It is rather curious to recall to our re- above named powers, to determine all collection the States of Europe as they differences by a kind of judicial deciexisted in 1737, and the ranks which sion, and thus to ensure eternal peace, they were, at that time, supposed to appears now-a-days much less visionhold relatively to each other. The ary than it did in 1737. In truth, following list is extracted from the the Congresses of Vienna, Paris, and celebrated Abbé de St Pierre's plan for Aix-la-Chapelle, in which the four à European diet.-Ann. Polit. tom 2, great powers, Austria, England, Prus
sia, and Russia, (France being admit1. The Emperor of Austria
ted latterly to the conferences, settled 2. The King of France
all the questions relative to the divi3. The King of Spain
sion and policy of the great European 4. The King of Portugal
family, were diets upon M. de St 5. The King of England
Pierre's principle. And it will be well 6. The States of Holland
for mankind if a continuation of the 7. The King of Denmark
same system shall lead to the happy 8. The King of Sweden
result which the philanthropic Abbé 9. The King of Poland 10. The Empress of Russia
contemplated, of a general and lasting 11. The Pope
peace. Why should it not? Why 12. The King of Prussia
should a shot be fired in Europe 13. The Elector of Bavaria
when Austria, England, France, Hol14. The Elector Palatine
land, Prussia, Russia, and Spain, form 15. The Swiss
a tribunal to mediate between powers 16. The cclesiastical Electorates
who may have a difference, and a unit18. The Republic of Venice
ed force to punish any country which 18. The King of Naples
should dare to commit aggression upon 19. The King of Sardinia.
another. The celebrated “reverie” (as Fleury
Financial difficulties are the origin called it,) of a European diet to be of all national discontents and political formed of deputies from each of the revolutions. It would be hard to find
a serious sedition in European history also have created a military spirit, which has not had an immediate con which has rendered war the favourite nexion with taxation. Now, war is speculation of great masses of the pothe great cause of financial difficulties, pulation of all Europe ; and they have and if the European congress shall unfortunately concluded with consolirender wars infrequent, and great dating the triumph of their mischiemilitary establishments, pro tanto, vous principles, by the impunity which unnecessary, they will raise more ef- has been extended to all, and the refectual barriers against future revolu- wards which have been lavished on tions than any other possible device of most of the surviving criminals of that human wisdom can create. But alas, atrocious revolution. this wise system (if even to be perse Let us hope, however, that the vered in) is only for the future. The several governments have internal French revolution, and above all, the strength to enable them to weather gigantic ambition of “ its child and the present difficulties, and that the champion,” Bonaparte, have entailed judicial union of the sovereigns may upon Europe a load of expense and continue to decide upon all national financial pressure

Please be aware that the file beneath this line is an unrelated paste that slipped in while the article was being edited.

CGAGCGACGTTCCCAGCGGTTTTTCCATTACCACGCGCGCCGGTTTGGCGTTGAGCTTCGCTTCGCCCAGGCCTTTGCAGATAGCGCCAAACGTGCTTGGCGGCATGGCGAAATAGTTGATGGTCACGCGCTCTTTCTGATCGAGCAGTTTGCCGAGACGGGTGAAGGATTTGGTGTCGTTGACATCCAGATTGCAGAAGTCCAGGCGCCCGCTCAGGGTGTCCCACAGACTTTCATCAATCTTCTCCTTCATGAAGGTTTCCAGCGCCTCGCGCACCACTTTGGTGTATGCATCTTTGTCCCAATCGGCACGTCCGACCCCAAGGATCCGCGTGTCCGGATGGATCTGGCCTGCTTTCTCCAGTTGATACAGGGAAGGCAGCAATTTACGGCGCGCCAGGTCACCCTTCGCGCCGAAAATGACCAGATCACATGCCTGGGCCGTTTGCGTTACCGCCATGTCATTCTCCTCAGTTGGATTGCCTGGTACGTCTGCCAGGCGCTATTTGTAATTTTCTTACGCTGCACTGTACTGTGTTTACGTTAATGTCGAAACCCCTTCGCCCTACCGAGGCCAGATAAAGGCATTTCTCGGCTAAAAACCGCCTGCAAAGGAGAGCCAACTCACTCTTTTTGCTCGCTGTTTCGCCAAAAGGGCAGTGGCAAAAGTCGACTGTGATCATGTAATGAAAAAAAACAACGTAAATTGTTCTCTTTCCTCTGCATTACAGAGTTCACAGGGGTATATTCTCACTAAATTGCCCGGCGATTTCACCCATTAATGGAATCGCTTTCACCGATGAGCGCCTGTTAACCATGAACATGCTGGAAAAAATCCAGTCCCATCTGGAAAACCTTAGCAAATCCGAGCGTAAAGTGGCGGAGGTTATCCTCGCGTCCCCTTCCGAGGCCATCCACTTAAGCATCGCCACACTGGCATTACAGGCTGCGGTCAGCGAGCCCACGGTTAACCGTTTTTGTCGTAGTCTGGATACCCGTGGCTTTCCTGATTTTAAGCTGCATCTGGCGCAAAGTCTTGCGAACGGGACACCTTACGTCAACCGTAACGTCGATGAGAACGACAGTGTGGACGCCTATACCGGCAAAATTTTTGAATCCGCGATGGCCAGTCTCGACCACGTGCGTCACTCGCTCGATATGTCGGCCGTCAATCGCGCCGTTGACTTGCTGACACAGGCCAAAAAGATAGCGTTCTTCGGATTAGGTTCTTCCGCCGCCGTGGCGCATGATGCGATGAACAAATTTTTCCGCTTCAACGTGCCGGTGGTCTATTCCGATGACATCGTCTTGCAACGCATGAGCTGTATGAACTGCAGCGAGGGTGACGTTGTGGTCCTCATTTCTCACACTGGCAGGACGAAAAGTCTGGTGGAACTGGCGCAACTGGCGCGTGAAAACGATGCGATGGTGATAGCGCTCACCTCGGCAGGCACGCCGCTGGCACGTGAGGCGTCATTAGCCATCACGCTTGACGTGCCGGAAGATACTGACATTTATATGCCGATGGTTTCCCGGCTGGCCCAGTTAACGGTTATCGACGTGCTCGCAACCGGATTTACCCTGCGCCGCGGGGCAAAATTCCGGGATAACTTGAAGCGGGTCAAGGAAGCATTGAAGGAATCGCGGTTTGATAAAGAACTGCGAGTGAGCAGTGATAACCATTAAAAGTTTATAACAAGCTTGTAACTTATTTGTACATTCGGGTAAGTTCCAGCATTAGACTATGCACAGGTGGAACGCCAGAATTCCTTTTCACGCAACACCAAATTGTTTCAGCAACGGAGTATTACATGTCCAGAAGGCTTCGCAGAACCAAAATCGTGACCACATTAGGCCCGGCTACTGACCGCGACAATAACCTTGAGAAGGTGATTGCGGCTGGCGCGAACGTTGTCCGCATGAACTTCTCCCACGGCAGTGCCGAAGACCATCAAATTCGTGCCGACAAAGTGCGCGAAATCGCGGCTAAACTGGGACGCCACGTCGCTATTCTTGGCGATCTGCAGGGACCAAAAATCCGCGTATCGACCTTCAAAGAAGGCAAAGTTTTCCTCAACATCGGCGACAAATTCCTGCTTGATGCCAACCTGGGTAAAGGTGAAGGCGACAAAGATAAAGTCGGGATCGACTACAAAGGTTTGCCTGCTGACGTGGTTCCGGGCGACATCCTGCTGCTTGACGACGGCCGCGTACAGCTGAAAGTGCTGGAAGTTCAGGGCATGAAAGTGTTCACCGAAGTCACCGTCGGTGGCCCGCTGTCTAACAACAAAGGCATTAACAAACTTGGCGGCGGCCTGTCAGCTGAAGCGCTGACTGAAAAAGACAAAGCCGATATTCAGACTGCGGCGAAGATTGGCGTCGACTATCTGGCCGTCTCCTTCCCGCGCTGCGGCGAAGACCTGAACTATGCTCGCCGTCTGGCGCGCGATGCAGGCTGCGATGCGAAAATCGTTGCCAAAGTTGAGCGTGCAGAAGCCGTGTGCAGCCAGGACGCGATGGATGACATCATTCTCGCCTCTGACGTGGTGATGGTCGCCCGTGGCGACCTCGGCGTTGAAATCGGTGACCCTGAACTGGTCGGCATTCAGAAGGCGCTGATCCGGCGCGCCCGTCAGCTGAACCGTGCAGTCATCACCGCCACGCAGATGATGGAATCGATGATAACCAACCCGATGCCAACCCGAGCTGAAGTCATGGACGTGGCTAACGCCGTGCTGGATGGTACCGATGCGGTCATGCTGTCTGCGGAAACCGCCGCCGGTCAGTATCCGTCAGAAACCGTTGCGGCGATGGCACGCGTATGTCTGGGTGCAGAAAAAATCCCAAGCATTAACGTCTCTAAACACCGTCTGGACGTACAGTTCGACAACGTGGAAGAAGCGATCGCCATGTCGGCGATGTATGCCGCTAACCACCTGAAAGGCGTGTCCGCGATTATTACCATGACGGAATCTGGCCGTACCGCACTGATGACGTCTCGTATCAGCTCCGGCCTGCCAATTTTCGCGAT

which may, perhaps, differences, and thus deliver mankind be the germ of new troubles. They from internal wars for the future.
I. Every one knows that in Burns Arcum dola dedit, dedit illis alma Sagittam song which begins,
Francia, quis chordum, quem meruere, da.
Howell's Fam. Epist. “ Is there for honest poverty ?”.
Dole gave these monks the bow-a shaft, the bard indulged in a levelling strain of sentiments, which some of his rea But who will give, what they deserve, a ders have blamed ; yet one of the most string! forcible stanzas might have been bor
The anagram is pleasant; but, it rowed (if Burns had ever borrowed) seems, the Jesuits know how to have from a person who was not likely to two strings to their bow. have encouraged levelling principles,
III. Pope exposes, in admirable or to have underrated the authority of poetry, the idle vanity of those whose the princes of the earth. I mean King
ancient, but ignoble blood, Lewis the XIV. of haughty and mag. Has crept through scoundrels ever since the nificent memory.
But I never have met this folly more “ A king may mak a belted knight, strikingly exemplified than in an acA marquis, duke, and a' that;
count of the family of Rosencrantz, in But an honest man's aboon his might, Hofman's Historical Portraits of the Gude faith he maunna fa' that."
Worthies of Denmark. “ This family, Freron tells us, that Lewis, walking through a long train of descents of one day in the garden of Versailles, persons filling the highest offices, offers with all his nobles around him unco- few events worthy of attention, except vered, directed Mansard, an able ar that one nobleman of this name was chitect and amiable man, who was, it executed for forging, and another baseems, unwell, to put on his hat-the nished for a libel.” courtiers looked astonished at so great IV. A curious Trial by Jury.a condescension, but the monarch re Christiern the II. had a mistress named buked them by saying, “gentlemen, Dyvele with whom he suspected one I can make as many dukes as I please, of his nobles, named Forben Oxe, to but I never could make a man like have been too familiar. She, however, Mansard." Freron, vol. ix. p. 36. died, and after her death the king
II. The Jesuits of Dole had two fine asked Oxe to tell him sincerely if his convents and estates, the one called suspicions were well founded. I own, L'Arc (the bow) in Lorrain, and La said Oxe, I tried, but never could sucFléche (the arrow) in Anjou ; when ceed with her. The furious king or the latter was given them by Henry dered Oxe to be tried for this intendthe IV. the following distich appeared, ed crime before the senate he was, of